For let it be recollected, that Riches are not always best expended in procuring Riches : they may sometimes be expended in procuring what is far more useful or desirable. For as other things, which are the means of Riches, must not be confounded with Riches themselves ; so Riches themselves are but the means of something higher, of which happiness is the end.

' It may be doubted if any thing can be comprehended in this which does not require the addition of some human labor. The very of making the right of property available involves human labor.

Nothing can be more important than this distinction. Without it, it is impossible to comprehend the nature and causes of the distress under which Great Britain has long been suffering, and still suffers. With it, we may have a clear conception of the disease; and if we will, may apply a remedy.

When M. Say asserts that products can only be bought by products, he means products in his own sense, including what he calls immaterial Riches :-and when he asserts that there exists abundance of products, and therefore that means of purchase cannot be wanting, and that such want cannot be the cause of the present stagnation, he means products in the sense of Malthus ; viz. material commodities.

But employed labor, as far as regards what Smith, Malthus, &c. call unproductive labor, is wanting : therefore the means of purchasing the goods, which overload the warehouses, are wanting. And this again throws productive labor out of employ, because there is no demand for it.

Here then is a point, at which productive and unproductive labor become disproportionate to each other in the market. And here it becomes evident how necessary they both are in their due proportions; and how incalculably important it is, therefore, to distinguish them precisely from each other.

It is clear, that in proportion to the excess of produce above its cost, will be the means of accumulation; and in proportion to the means of accumulation, a nation has the means of augmenting its RICHES : in proportion to the same excess of produce above cost, it has also the means of consumption. To decide soundly between the one and the other, as circumstances vary, trial of wisdom in Political Economy.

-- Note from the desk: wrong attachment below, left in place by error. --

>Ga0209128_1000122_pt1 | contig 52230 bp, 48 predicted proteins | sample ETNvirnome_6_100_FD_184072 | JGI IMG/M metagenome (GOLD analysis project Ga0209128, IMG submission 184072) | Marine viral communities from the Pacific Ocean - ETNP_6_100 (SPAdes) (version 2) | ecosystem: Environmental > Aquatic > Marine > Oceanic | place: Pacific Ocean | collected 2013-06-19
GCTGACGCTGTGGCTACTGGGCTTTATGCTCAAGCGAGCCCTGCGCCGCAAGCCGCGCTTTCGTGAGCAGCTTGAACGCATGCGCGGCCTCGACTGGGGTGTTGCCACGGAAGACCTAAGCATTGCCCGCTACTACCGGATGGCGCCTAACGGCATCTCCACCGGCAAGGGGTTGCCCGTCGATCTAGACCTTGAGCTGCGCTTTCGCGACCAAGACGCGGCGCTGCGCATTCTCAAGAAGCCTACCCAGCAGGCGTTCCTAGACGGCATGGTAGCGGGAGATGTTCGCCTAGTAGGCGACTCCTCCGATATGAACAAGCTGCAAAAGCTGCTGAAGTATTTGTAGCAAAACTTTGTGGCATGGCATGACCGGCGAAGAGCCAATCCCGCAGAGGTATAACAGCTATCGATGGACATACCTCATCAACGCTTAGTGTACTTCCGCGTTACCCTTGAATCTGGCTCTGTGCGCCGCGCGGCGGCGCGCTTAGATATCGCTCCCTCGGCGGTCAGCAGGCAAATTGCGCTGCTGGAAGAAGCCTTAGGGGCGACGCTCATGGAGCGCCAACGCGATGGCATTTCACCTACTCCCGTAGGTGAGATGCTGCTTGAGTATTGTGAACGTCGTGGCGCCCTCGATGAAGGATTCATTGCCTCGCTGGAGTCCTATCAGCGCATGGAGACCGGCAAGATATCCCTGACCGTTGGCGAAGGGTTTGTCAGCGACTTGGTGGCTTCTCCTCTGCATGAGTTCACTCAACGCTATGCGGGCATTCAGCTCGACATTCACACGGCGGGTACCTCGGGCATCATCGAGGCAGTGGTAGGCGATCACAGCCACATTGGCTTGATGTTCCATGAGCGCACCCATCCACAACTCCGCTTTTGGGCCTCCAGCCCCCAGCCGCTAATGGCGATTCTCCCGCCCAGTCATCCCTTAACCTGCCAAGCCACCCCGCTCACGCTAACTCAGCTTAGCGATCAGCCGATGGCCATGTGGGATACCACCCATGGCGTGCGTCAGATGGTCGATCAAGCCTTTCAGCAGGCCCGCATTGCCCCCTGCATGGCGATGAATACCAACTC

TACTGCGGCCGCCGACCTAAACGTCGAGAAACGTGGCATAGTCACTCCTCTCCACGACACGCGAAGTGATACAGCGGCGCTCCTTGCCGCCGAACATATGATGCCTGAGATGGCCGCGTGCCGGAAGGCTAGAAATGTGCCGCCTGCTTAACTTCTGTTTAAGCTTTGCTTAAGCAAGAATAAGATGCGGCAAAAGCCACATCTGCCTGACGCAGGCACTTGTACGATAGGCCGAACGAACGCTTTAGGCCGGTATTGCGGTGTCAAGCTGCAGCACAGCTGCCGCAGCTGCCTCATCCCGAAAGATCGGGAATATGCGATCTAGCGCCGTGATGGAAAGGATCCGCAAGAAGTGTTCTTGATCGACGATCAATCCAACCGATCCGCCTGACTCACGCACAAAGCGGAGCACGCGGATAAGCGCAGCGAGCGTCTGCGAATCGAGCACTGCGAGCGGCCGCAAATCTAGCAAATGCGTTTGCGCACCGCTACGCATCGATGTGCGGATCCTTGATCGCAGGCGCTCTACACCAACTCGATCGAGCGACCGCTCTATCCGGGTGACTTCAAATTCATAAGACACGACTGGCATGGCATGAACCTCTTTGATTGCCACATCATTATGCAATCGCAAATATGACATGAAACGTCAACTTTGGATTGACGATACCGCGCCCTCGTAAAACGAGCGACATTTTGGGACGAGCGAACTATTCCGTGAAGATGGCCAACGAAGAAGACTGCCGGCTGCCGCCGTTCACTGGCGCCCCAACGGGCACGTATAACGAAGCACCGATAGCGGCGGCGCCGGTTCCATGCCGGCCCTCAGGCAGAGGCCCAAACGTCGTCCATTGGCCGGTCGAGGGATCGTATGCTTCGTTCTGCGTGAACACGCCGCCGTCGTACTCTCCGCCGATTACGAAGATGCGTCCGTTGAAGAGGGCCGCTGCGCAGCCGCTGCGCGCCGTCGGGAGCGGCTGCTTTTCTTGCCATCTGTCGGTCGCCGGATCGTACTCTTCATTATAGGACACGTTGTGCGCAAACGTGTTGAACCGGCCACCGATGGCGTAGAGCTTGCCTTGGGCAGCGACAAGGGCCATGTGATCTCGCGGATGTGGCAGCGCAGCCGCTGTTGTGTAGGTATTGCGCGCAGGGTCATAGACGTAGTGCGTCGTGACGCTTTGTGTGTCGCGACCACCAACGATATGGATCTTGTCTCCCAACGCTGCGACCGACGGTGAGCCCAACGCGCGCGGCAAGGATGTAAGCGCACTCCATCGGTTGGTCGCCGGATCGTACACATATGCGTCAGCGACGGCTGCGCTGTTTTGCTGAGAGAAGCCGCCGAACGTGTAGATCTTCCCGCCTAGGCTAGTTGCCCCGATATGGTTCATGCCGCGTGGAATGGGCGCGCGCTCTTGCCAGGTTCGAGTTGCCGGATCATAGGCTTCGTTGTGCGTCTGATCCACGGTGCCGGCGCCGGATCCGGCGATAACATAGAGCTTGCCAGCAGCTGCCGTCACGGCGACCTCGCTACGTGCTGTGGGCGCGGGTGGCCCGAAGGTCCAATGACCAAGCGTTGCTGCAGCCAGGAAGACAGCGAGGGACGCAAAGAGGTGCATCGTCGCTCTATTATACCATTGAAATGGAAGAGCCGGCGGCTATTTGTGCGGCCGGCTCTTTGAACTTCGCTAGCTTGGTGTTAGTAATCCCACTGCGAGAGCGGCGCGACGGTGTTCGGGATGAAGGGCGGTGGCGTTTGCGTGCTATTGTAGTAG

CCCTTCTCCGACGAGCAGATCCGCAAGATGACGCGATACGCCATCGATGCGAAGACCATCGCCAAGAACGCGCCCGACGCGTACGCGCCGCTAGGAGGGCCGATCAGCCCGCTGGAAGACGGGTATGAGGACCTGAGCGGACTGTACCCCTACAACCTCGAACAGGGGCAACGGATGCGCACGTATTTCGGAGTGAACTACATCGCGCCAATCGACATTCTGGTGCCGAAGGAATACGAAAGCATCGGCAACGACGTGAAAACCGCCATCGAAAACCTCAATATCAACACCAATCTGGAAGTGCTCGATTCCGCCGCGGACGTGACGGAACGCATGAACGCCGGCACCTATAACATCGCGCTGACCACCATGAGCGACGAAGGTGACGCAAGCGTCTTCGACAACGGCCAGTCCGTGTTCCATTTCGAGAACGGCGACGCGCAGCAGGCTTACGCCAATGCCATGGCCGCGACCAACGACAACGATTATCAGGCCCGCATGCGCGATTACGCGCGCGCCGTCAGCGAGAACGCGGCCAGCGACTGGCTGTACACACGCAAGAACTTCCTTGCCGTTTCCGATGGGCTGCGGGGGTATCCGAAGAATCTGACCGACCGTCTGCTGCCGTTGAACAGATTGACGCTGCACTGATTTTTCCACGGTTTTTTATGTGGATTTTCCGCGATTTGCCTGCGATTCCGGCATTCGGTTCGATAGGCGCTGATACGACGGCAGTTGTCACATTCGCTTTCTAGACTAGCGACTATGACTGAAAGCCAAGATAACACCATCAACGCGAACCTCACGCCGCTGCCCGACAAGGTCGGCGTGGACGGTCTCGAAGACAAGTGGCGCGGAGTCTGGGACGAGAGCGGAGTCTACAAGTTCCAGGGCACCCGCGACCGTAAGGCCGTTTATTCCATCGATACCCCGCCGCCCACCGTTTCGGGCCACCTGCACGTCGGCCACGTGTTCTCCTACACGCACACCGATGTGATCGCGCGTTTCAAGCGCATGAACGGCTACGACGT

What is the advantage of accumulation, but a greater future good at the expense of a minor present sacrifice ? What is the advantage of Riches, but to spend them at the moment when they can be spent with the greatest benefit ? Do we not therefore mistake the means, or the supposed means, for the end, when we economise at unseasonable times ? There

appear to be at least three cases, in which there is a great limit to the wisdom of accumulation, or saving.

The first is, where a nation is arrived at such a degree of Riches, and such a facility of increasing them, that a diminution of expenditure for the purposes of economy, or even a refusal of a proportionate increase of such expenditure, would be a vain and idle forbearance.

The second is, where great and necessary wars render a stop to

is the great

accumulation, or to the same degree of accumulation, or even a sacrifice of part of the existing capital, indispensable.

The third is, where the whole labor, the whole machinery, and the whole products, having been swelled out in proportion to this increased expenditure, no future good to be derived from accumulation can equal the frightful distresses arising from a great and violent curtailment of the same cost and consumption ; and where, as an additional objection, even if the pecuniary gain were worth the price, a pecuniary loss, instead of gain, would ensue. We all know, that in private affairs, a cessation of expense is very often falseeconomy. Where buildings have been erected; where lands have been highly cultivated ; where capital has been hazarded, and must be lost, unless it is nurtured to the time of its fructification, there it is a false economy to withhold the continuance of the cost which is necessary to carry them forward.

Nothing can be more demonstrative, than that the expenses of the late wars re-created themselves. The evil was, not in the destruction of capital ; but in this incident to public loans, that one set of people, (the already rich,) pay a large portion of the interest of that, of which another set receive the benefit; by which means the property of a country too violently changes hands.

A continuation of loans therefore would be a good, were it not for this counterbalancing incident. But though loans are so far mainly objectionable, yet it may be confidently asserted, that there are numerous diminutions of expense by saving, which are false economy. They are the aggravation of the very life of the disease.

Now let us consider how Great Britain has been lately circumstanced. A war of unexampled expenditure created an unexampled demand both for productive and unproductive labor. The increased produce arising from capital, machinery, industry, and extended commerce, kept pace with the augmentation of consumption caused by the unprecedented increase of unproductive labor.

All the additional apparatus therefore, and all the additional population equal to the new demand, had been completely developed in three and twenty years.

Whether this was a good, or an evil ; whether less production, less population, and less Riches, would have been a better thing; and whether (good or bad) it could no longer have been avoided, was now no longer the question :- the machinery, the vested capital, the produce, the population, existed. The question was, how to enable them to go on, with the least balance of evil.

To me it is one of those questions which leaves not the smallest particle of doubt in the mind. I should say, " Go on with a liberal expenditure. The population thus excited into being, thus

ers.